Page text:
The coverage of commonly used PLCs has been increased, including the ever popular Allen Bradley PLCs, making this book an essential source of information both for professionals wishing to update their knowledge, as well as students who require a straight forward introduction to this area of control engineering.

Having read this book, readers will be able to:
* Identify the main design characteristics and internal architecture of PLCs
* Describe and identify the characteristics of commonly used input and output devices
* Explain the processing of inputs and outputs of PLCs
* Describe communication links involved with control systems
* Develop ladder programs for the logic functions AND, OR, NOT, NAND, NOT and XOR
* Develop functional block, instruction list, structured text and sequential function chart programs
* Develop programs using internal relays, timers, counters, shift registers, sequencers and data handling
* Identify safety issues with PLC systems
* Identify methods used for fault diagnosis, testing and debugging programs

Fully matched to the requirements of BTEC Higher Nationals, students are able to check their learning and understanding as they work through the text using the Problems section at the end of each chapter. Complete answers are provided in the back of the book.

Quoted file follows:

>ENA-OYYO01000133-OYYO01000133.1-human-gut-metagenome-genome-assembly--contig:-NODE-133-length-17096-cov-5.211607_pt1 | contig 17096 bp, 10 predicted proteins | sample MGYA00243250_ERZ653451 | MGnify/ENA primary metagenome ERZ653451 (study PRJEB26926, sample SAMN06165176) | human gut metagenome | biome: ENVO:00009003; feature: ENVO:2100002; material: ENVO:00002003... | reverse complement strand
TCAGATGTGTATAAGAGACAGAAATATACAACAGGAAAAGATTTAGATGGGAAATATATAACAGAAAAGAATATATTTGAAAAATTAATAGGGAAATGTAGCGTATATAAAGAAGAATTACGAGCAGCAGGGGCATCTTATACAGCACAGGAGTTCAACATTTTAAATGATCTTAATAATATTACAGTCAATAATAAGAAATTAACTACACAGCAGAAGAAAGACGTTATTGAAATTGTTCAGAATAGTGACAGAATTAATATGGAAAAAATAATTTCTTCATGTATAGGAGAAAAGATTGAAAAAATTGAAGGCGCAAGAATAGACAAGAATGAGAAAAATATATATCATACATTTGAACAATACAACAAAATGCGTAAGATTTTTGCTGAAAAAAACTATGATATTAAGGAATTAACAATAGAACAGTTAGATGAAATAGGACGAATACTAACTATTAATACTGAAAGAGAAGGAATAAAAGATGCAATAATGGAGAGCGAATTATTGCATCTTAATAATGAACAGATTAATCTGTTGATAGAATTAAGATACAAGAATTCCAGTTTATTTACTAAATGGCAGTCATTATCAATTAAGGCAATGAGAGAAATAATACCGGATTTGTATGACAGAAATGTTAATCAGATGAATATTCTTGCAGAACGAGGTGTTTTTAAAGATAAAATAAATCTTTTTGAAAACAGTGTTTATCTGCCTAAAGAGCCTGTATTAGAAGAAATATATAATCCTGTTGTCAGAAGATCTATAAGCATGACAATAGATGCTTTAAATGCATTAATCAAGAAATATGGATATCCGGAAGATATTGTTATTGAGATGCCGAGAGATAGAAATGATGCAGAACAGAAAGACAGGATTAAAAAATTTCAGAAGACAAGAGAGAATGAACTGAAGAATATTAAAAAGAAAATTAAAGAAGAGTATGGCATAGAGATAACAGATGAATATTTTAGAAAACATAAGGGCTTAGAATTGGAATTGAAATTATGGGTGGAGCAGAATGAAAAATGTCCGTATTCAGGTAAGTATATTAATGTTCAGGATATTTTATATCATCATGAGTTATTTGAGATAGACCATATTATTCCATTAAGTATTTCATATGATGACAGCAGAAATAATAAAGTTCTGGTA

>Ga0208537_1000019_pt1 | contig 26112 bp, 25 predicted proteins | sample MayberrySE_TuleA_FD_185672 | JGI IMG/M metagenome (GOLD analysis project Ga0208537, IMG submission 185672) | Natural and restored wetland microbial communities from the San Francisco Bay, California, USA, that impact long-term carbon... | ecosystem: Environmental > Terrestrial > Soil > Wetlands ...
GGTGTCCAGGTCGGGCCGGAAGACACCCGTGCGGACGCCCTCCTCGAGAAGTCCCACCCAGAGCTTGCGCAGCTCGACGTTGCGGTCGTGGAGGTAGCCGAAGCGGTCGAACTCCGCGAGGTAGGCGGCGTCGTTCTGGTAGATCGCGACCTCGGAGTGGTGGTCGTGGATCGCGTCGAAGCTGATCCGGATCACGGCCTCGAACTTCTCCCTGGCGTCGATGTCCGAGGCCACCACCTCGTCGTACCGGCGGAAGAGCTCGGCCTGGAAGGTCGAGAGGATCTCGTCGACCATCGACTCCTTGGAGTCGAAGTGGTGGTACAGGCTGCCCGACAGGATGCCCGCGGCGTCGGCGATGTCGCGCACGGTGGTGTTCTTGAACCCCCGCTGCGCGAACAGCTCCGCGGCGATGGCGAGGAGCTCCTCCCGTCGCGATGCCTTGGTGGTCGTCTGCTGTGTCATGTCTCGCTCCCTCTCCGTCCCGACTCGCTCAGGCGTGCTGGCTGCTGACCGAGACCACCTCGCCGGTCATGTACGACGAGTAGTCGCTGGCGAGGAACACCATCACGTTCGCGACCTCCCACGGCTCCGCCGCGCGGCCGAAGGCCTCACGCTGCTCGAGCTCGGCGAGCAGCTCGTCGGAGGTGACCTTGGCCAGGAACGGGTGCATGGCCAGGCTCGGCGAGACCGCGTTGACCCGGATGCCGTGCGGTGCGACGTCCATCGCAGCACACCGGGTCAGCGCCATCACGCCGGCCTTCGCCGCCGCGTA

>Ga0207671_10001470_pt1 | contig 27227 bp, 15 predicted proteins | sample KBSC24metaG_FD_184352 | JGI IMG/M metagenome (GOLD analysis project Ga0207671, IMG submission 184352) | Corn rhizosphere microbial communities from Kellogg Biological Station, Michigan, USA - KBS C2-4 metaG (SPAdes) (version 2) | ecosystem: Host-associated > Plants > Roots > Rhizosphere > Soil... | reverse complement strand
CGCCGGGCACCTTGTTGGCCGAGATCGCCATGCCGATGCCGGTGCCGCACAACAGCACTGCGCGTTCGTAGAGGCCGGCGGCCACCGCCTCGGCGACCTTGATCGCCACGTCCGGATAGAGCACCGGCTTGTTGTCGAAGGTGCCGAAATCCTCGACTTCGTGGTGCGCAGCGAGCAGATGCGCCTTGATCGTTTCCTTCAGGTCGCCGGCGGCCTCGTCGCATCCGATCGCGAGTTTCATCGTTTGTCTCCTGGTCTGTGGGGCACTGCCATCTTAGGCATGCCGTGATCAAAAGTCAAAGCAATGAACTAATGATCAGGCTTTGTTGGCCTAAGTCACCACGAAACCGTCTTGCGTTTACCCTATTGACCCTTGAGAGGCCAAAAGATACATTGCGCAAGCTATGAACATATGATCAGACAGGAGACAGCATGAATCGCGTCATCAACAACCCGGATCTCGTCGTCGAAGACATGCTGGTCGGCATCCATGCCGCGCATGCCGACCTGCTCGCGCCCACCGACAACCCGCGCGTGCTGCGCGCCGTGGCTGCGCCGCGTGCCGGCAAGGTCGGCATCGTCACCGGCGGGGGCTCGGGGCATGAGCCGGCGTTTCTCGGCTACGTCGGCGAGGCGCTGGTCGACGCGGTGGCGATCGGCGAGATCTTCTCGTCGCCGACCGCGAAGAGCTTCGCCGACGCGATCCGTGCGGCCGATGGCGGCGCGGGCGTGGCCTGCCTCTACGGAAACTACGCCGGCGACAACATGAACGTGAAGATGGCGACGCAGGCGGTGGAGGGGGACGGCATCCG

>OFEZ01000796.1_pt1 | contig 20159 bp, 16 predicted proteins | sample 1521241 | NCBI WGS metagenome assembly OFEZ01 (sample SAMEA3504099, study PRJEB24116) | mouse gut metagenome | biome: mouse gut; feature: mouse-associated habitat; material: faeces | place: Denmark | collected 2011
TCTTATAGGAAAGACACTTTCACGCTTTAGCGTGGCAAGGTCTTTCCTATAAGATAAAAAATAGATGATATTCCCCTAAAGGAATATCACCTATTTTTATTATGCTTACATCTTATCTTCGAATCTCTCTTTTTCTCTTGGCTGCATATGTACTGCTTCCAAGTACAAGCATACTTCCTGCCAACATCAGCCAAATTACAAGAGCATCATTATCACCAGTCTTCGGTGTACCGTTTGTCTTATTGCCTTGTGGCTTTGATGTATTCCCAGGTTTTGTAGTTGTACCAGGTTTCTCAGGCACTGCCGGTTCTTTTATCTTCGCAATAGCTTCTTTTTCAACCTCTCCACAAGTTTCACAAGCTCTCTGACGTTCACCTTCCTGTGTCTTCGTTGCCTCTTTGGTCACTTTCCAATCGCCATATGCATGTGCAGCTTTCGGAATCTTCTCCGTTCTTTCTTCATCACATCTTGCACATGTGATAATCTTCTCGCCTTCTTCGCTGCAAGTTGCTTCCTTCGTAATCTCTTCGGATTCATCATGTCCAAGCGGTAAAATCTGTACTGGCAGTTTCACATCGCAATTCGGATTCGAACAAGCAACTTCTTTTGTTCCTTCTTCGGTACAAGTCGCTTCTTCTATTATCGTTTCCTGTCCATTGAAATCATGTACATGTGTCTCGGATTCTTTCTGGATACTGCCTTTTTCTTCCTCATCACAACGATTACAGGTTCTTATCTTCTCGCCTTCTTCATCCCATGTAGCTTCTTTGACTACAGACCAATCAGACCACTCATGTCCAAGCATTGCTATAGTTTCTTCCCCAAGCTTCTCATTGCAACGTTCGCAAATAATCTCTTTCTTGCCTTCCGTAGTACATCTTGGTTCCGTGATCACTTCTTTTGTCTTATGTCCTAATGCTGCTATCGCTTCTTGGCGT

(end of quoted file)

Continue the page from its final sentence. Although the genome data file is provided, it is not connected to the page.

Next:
* Thoroughly practical introduction to PLC use and application - not device specific, ensuring relevance to a wide range of courses
* New edition expanded with increased coverage of IEC 1131-3, industrial control scenarios and communications - an important aspect of PLC use
* Problems included at the end of each chapter, with a complete set of answers given at the back of the book

Rincian lebih lanjut

Programmable Logic Controllers: an introduction
Oleh W. Bolton
Diterbitkan oleh Newnes, 2006
ISBN 0750681128, 9780750681124
304 halaman

Baca? Klik DISINI!

Instrument Engineer's Handbook

Written by Kang Abu on 11:31 AM